The unexpected point last weekend and then the events of yesterday have momentarily taken the focus away from the future of West Ham manager Slaven Bilic.  It doesn’t take much to swing the pendulum of optimism back into positive territory but judging by the exuberant reaction to our clean sheet I was half expecting an open-top bus parade to celebrate stopping Lukaku from scoring (I wonder what route the bus will take in the future?).  No denying it was a good defensive performance and I guess the manager deserves some credit for finally learning from the mistakes of the previous 30 or so games (even if it was by accident).  All eyes on a repeat at the weekend.

Keepers and Dumpers

Adrian back in goal at the weekend instilled some much needed comfort and confidence but there remains a sense that an upgrade in the custodian department is a necessary priority.  Sorry to say, though, that the thought of a keeper who has been plying his trade in the Turkish league (Onur Kivrak) doesn’t thrill me.  Hopefully, it is not true and that also goes for most of the other players that I have seen linked with us so far; who are either past it or have failed miserably at their current club.  Like others my own persoanl bias tells me which rumours I want to believe and those that I don’t; to date I don’t (want to) believe any of them.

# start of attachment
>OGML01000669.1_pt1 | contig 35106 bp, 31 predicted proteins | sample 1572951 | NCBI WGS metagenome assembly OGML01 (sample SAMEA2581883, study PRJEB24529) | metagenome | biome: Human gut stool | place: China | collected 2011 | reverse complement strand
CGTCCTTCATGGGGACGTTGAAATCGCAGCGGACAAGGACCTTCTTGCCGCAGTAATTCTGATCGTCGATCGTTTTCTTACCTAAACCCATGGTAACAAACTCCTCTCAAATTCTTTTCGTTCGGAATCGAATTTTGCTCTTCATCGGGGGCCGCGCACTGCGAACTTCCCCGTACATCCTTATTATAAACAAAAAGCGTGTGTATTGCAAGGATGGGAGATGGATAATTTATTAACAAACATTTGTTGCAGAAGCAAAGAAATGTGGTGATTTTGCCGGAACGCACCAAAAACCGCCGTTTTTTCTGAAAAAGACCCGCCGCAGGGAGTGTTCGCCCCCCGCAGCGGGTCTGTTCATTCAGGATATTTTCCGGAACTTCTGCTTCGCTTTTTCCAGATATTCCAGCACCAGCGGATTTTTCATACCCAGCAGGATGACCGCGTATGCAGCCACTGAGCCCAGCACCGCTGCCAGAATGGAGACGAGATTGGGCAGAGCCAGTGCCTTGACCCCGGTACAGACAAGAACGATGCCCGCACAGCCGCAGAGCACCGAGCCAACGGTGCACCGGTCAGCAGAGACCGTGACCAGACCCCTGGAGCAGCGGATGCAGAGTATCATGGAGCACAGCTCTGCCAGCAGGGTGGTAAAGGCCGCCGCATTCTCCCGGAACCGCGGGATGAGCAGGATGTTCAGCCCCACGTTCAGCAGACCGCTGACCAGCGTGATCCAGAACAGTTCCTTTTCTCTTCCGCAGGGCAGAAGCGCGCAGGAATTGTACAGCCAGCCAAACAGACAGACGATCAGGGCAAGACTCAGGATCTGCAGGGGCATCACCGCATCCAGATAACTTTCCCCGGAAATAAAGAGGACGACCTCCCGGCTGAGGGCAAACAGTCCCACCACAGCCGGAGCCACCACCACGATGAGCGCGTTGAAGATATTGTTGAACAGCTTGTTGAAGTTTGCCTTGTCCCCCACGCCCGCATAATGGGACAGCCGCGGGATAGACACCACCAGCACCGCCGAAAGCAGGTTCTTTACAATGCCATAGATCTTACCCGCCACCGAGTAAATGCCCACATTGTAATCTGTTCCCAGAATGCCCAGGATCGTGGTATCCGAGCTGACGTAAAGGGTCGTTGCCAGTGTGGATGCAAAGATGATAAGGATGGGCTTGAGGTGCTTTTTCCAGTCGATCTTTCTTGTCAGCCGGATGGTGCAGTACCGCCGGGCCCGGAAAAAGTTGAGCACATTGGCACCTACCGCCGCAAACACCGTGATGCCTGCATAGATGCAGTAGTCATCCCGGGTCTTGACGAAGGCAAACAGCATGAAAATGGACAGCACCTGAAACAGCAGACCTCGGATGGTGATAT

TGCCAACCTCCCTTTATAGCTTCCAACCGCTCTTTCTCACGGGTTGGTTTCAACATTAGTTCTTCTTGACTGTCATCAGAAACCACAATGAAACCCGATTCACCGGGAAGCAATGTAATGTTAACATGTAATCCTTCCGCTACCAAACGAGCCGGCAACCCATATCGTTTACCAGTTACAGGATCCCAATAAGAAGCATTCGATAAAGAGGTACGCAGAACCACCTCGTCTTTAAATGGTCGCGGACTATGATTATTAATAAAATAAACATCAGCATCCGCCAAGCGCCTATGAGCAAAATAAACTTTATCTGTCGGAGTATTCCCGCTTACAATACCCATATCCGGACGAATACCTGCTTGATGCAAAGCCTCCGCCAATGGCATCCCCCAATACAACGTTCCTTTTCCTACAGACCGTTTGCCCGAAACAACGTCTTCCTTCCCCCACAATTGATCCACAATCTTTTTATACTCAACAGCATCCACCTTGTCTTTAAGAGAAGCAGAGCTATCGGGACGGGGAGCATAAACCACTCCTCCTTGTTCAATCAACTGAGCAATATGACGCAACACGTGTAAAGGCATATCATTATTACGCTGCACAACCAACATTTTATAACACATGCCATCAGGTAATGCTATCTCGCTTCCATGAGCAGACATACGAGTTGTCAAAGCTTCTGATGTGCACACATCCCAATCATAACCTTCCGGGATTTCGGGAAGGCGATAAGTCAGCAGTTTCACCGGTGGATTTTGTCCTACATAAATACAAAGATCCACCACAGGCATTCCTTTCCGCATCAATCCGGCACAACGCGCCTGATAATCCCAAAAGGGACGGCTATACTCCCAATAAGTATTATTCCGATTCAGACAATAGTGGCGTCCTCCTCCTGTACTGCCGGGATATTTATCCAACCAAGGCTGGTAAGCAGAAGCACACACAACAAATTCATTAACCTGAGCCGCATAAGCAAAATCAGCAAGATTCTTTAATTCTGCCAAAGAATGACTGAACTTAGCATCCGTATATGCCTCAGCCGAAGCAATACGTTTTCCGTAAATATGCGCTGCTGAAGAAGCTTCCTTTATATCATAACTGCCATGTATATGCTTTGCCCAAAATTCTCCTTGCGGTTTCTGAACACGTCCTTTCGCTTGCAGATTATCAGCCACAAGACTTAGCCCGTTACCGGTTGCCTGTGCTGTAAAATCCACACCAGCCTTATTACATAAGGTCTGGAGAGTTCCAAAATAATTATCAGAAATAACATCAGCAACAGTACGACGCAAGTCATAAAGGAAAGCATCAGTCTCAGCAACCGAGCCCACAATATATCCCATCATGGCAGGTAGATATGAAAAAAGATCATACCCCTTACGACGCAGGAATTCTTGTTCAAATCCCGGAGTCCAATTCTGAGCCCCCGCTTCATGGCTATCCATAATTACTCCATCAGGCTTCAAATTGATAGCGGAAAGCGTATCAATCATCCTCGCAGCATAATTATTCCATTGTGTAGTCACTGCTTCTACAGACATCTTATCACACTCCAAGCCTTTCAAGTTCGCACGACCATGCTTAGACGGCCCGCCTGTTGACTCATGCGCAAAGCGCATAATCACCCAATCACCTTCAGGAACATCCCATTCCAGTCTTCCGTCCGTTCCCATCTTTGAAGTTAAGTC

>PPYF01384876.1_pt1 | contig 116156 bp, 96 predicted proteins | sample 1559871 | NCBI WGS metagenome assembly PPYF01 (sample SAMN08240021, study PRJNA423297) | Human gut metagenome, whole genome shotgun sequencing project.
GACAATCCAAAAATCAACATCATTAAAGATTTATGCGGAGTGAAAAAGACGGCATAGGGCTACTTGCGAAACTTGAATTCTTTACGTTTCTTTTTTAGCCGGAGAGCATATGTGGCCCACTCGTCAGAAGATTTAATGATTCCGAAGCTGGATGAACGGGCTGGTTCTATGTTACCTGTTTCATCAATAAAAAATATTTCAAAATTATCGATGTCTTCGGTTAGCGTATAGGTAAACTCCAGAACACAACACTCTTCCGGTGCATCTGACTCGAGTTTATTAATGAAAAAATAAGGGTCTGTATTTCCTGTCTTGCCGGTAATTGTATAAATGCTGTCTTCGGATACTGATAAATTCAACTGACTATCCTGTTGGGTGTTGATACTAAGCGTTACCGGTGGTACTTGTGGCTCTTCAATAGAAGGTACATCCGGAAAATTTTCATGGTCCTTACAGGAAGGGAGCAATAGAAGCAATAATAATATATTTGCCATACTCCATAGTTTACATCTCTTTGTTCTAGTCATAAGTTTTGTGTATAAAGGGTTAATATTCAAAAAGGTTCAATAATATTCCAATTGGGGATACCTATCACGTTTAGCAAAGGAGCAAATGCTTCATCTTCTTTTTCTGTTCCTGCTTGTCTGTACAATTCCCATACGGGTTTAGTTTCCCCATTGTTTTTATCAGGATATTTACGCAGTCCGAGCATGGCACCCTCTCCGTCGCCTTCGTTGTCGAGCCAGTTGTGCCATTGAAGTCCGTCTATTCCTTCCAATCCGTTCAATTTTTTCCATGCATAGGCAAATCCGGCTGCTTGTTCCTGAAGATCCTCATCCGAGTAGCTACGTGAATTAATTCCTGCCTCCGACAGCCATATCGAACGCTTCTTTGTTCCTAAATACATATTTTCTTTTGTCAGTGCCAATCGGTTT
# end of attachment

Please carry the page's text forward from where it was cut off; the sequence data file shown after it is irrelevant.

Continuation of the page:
Nominative determinism

One of the names linked in a managerial capacity with the West Ham hot seat, should it become available, is Simone Inzaghi from Lazio.  If he did somehow end up at the London Stadium I would love him to bring Ciro Immobile with him.  An aptonym is when someone’s name fits their job perfectly; like Belgian defender Mark De Man, tennis player Margaret Court or Mr Bun the Baker.  Immobile the West Ham striker would just seem too good an opportunity to miss.

This Week in Hammer’s History

A first relegation, fixture backlog, Euro success and the end of an era feature in the week 24 – 30 April in Hammer’s history.

This Week Hammers HistoryThere was a life lesson to be learned in the week 24 to 30 April in Hammer’s History when in 1978 West Ham experienced what was, for me, a first relegation.  All of my West Ham memories had been as a top flight club and as far as I was concerned that was how it was always going to be.  There had been scares and scrapes in the past but we had always managed to slip clear in good time and this was a team that 2 years earlier had featured in a European final.